CLEVELAND -- The Natural Resources Defense Council says, when it comes to storm water runoff and sewage pollution that can make swimmers ill, Cuyahoga County's Euclid State Park and Villa Angela State Park are among worst in the U.S.
The NRDC's 22nd annual beach water report, "Testing the Waters: A Guide to Water Quality at Vacation Beaches" looked at issues on both coasts and in the Great Lakes.
The results? Not good for Lake Erie, so said the NRDC at a press briefing at the Great Lakes Science Center.
The report looks at 2011 data collected from test results taken at more than 3,000 beaches nationwide. It examines the pollution factors that affect these U.S. vacation spots and calls for public efforts to clean up.
The report found that in 2001, the nation's beach waters continued to be affected by serious contamination and pollutants from human and animal waste.
As a result, America's beaches had the third-highest number of closings or advisories in the report's history, with the second-highest number occurring just the year before.
The Environmental Protection Agency estimates that more than 10 trillion gallons of untreated storm water makes its way into surface waters each year, and hundreds of billions of gallons of wastewater -- which includes sewage and storm water -- are released in combined sewer overflows.
The NRDC report is not all bleak. It includes a guide that rates the water quality and practices for testing water and administering public notifications at each beach.
When a seashore exceeds the NRDC's expectations, it receives a 5-star rating.
Beaches that rated five stars with last year's data are:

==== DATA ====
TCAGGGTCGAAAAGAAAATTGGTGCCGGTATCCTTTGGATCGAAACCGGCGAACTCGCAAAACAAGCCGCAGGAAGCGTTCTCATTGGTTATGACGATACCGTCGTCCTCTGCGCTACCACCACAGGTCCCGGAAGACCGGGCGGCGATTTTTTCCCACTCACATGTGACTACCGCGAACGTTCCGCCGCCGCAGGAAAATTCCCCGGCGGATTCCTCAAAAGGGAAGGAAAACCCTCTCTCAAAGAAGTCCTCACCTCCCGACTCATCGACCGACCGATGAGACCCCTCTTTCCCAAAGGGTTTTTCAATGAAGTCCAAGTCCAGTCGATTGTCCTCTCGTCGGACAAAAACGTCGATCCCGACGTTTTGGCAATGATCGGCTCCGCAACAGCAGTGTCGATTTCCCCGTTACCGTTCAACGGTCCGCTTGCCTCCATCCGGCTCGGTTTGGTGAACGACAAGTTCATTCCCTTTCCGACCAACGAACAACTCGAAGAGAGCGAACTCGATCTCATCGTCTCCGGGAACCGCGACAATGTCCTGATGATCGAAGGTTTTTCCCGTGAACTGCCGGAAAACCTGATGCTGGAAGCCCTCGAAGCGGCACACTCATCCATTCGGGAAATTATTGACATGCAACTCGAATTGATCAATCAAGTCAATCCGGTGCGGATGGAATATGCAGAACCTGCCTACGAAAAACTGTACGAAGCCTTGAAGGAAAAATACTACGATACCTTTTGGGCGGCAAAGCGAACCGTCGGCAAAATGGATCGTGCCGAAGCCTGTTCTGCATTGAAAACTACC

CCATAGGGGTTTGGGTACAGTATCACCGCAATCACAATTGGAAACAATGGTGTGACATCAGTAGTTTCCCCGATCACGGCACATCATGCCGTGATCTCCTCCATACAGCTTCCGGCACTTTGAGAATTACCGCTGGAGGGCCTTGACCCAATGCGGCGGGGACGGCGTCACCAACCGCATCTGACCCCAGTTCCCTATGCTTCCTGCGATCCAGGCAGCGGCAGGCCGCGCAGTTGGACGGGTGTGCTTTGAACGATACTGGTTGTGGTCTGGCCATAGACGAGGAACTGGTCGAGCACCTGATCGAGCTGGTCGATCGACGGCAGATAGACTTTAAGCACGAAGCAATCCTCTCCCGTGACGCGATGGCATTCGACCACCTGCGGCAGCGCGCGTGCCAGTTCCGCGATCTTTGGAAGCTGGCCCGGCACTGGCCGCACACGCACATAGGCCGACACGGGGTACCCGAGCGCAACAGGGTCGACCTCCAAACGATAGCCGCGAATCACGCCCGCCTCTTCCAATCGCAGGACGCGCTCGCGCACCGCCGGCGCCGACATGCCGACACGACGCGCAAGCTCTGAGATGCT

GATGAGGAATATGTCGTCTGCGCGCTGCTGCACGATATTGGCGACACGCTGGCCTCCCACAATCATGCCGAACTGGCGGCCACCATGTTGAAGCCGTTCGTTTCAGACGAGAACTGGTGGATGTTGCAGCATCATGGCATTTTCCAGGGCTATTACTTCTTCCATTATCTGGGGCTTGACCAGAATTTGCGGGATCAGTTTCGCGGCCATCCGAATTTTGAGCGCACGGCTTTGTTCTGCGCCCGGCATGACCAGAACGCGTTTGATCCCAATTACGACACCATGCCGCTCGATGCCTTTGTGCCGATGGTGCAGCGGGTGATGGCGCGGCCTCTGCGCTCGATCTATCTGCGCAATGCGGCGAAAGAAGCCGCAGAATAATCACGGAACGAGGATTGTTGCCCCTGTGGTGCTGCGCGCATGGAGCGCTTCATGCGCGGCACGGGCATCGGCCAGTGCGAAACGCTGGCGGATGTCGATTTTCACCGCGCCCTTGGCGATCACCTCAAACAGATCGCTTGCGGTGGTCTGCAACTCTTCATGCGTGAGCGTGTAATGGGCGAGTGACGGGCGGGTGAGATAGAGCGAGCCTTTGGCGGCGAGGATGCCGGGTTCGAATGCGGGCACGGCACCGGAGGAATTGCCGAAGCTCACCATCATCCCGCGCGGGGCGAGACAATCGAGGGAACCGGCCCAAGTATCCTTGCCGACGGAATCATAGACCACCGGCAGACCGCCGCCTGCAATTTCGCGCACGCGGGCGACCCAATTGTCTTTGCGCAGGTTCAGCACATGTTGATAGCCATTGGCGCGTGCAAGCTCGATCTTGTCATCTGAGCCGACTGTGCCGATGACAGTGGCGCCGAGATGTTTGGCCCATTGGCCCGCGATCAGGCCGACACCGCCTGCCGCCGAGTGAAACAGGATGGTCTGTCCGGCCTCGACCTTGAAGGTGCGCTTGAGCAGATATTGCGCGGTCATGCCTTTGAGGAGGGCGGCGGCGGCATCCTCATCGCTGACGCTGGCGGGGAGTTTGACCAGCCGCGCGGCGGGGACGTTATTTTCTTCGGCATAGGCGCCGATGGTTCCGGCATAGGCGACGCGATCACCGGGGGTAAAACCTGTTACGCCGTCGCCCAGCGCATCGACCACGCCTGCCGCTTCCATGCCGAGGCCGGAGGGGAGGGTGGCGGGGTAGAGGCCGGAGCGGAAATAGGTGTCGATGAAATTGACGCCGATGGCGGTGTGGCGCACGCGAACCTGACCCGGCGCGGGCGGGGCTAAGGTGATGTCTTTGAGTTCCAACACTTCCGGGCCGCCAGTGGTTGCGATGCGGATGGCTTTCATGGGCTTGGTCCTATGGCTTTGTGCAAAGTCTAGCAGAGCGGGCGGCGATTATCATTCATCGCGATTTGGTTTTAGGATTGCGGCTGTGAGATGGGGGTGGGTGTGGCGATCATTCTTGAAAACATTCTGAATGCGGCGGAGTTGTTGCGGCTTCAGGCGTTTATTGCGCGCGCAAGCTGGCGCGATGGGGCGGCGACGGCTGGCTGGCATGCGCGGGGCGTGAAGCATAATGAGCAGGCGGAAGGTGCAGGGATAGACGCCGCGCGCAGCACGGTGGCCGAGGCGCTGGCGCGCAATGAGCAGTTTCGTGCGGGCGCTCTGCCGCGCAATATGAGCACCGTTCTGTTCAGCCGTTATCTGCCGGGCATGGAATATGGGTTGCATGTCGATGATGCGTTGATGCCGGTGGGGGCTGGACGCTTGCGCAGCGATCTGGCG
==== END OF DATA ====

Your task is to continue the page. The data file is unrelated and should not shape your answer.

California: Newport Beach in Orange County (Newport Beach - 38th Street and Newport Beach - 52nd/53rd Street); Bolsa Chica Beach in Orange County; and Huntington State Beach in Orange County
Alabama: Gulf Shores Public Beach and Gulf State Park Pavilion in Baldwin County
Delaware: Dewey Beach in Sussex County
Maryland: Ocean City at Beach 6 in Worcester County
Minnesota: Park Point Franklin Park / 13th Street South Beach Park Point in St. Louis County and Lafayette Community Club Beach, also in St. Louis County
New Hampshire: Hampton Beach State Park andb Wallis Sands Beach in Rockingham County
Texas: South Padre Island in Cameron County
The report also noted the top 15 "Repeat Offenders," beaches that continually have high bacteria counts.
These beaches over the last five years have had persistent contamination problems, with water samples violating public health standards more than 25 percent of the time for each year from 2007 to 2011.
Ohio: Euclid State Park in Cuyahoga County and Villa Angela State Park in Cuyahoga County
California: Avalon Beach in Los Angeles County (3 of 5 monitored sections): - Avalon Beach - West of Green Pleasure Pier (50 feet) - Avalon Beach - West of Green Pleasure Pier (100 feet) - Avalon Beach - East of Green Pleasure Pier
California: Doheny State Beach in Orange County (3 of 6 monitored sections): - Doheny State Beach - North of San Juan Creek - Doheny State Beach - Surfzone at Outfall - Doheny State Beach - 1000' South Outfall
Illinois: Winnetka Elder Park Beach in Cook County and North Point Marina North Beach in Lake County
Louisiana: Constance Beach in Cameron County, Gulf Breeze in Cameron County, Little Florida in Cameron County, Long Beach in Cameron County, and Rutherford Beach in Cameron County
New Jersey: Beachwood Beach West in Ocean County
New York: Woodlawn Beach, Woodlawn Beach State Park in Erie County, and Ontario Beach in Monroe County
Wisconsin: South Shore Beach in Milwaukee County
If your favorite beach is not on either of these lists, you can go to the NRDC's website for more information.
NRDC's ratings of popular beaches
For the first time this year, the NRDC's report includes a zip code searchable map of more than 3,000 beaches nationwide, making it easier than ever for users to check the water quality of their beaches.